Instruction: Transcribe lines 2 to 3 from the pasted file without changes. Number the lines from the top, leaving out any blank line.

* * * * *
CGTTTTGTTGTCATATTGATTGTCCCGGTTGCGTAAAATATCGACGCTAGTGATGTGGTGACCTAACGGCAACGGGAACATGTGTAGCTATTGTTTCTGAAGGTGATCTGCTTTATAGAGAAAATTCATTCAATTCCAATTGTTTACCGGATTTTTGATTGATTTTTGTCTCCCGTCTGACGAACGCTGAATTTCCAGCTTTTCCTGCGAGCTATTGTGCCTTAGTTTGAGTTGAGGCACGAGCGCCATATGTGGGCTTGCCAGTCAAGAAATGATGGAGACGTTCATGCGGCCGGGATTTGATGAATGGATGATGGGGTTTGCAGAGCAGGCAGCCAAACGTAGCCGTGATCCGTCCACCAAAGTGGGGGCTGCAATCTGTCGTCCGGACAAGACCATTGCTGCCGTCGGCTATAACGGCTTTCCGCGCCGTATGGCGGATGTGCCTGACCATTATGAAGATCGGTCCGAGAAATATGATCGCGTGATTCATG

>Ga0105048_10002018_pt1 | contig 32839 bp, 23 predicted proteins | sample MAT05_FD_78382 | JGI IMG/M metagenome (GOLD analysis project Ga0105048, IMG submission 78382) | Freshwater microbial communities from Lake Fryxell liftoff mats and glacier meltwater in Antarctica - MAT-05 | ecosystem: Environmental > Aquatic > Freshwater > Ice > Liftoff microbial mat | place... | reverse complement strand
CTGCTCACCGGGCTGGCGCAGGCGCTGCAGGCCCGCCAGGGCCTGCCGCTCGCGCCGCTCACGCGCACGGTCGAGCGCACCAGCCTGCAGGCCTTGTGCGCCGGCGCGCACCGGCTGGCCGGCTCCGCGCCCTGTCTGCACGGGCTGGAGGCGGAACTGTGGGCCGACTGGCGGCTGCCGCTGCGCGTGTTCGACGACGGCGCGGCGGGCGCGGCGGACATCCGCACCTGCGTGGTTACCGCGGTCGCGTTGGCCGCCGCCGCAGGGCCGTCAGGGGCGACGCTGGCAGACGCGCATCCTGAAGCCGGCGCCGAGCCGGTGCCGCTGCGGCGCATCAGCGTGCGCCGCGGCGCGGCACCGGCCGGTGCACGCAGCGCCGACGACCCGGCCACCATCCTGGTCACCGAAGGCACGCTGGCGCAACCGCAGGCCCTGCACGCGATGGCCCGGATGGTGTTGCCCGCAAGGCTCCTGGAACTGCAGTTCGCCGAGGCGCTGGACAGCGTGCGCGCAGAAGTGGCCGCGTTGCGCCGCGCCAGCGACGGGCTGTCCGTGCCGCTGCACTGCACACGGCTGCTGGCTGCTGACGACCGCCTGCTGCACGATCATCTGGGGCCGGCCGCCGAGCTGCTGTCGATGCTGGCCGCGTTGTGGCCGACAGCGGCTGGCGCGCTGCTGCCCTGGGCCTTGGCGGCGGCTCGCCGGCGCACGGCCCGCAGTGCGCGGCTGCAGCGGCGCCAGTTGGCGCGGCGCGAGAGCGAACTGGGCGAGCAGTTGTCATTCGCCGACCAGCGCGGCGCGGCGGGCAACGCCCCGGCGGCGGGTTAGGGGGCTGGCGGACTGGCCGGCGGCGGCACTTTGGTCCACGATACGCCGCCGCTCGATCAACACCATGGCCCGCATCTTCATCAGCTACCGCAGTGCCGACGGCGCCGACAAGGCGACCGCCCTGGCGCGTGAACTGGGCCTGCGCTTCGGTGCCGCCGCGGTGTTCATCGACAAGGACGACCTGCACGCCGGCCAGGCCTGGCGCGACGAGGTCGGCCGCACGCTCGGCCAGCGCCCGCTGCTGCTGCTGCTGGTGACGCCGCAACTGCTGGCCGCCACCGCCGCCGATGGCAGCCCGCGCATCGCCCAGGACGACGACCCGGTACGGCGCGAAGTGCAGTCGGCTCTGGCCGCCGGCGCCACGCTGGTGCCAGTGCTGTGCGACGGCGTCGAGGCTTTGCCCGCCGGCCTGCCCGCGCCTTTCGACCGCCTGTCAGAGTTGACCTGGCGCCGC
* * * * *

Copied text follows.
>Ga0105048_10002018_pt1 | contig 32839 bp, 23 predicted proteins | sample MAT05_FD_78382 | JGI IMG/M metagenome (GOLD analysis project Ga0105048, IMG submission 78382) | Freshwater microbial communities from Lake Fryxell liftoff mats and glacier meltwater in Antarctica - MAT-05 | ecosystem: Environmental > Aquatic > Freshwater > Ice > Liftoff microbial mat | place... | reverse complement strand
CTGCTCACCGGGCTGGCGCAGGCGCTGCAGGCCCGCCAGGGCCTGCCGCTCGCGCCGCTCACGCGCACGGTCGAGCGCACCAGCCTGCAGGCCTTGTGCGCCGGCGCGCACCGGCTGGCCGGCTCCGCGCCCTGTCTGCACGGGCTGGAGGCGGAACTGTGGGCCGACTGGCGGCTGCCGCTGCGCGTGTTCGACGACGGCGCGGCGGGCGCGGCGGACATCCGCACCTGCGTGGTTACCGCGGTCGCGTTGGCCGCCGCCGCAGGGCCGTCAGGGGCGACGCTGGCAGACGCGCATCCTGAAGCCGGCGCCGAGCCGGTGCCGCTGCGGCGCATCAGCGTGCGCCGCGGCGCGGCACCGGCCGGTGCACGCAGCGCCGACGACCCGGCCACCATCCTGGTCACCGAAGGCACGCTGGCGCAACCGCAGGCCCTGCACGCGATGGCCCGGATGGTGTTGCCCGCAAGGCTCCTGGAACTGCAGTTCGCCGAGGCGCTGGACAGCGTGCGCGCAGAAGTGGCCGCGTTGCGCCGCGCCAGCGACGGGCTGTCCGTGCCGCTGCACTGCACACGGCTGCTGGCTGCTGACGACCGCCTGCTGCACGATCATCTGGGGCCGGCCGCCGAGCTGCTGTCGATGCTGGCCGCGTTGTGGCCGACAGCGGCTGGCGCGCTGCTGCCCTGGGCCTTGGCGGCGGCTCGCCGGCGCACGGCCCGCAGTGCGCGGCTGCAGCGGCGCCAGTTGGCGCGGCGCGAGAGCGAACTGGGCGAGCAGTTGTCATTCGCCGACCAGCGCGGCGCGGCGGGCAACGCCCCGGCGGCGGGTTAGGGGGCTGGCGGACTGGCCGGCGGCGGCACTTTGGTCCACGATACGCCGCCGCTCGATCAACACCATGGCCCGCATCTTCATCAGCTACCGCAGTGCCGACGGCGCCGACAAGGCGACCGCCCTGGCGCGTGAACTGGGCCTGCGCTTCGGTGCCGCCGCGGTGTTCATCGACAAGGACGACCTGCACGCCGGCCAGGCCTGGCGCGACGAGGTCGGCCGCACGCTCGGCCAGCGCCCGCTGCTGCTGCTGCTGGTGACGCCGCAACTGCTGGCCGCCACCGCCGCCGATGGCAGCCCGCGCATCGCCCAGGACGACGACCCGGTACGGCGCGAAGTGCAGTCGGCTCTGGCCGCCGGCGCCACGCTGGTGCCAGTGCTGTGCGACGGCGTCGAGGCTTTGCCCGCCGGCCTGCCCGCGCCTTTCGACCGCCTGTCAGAGTTGACCTGGCGCCGC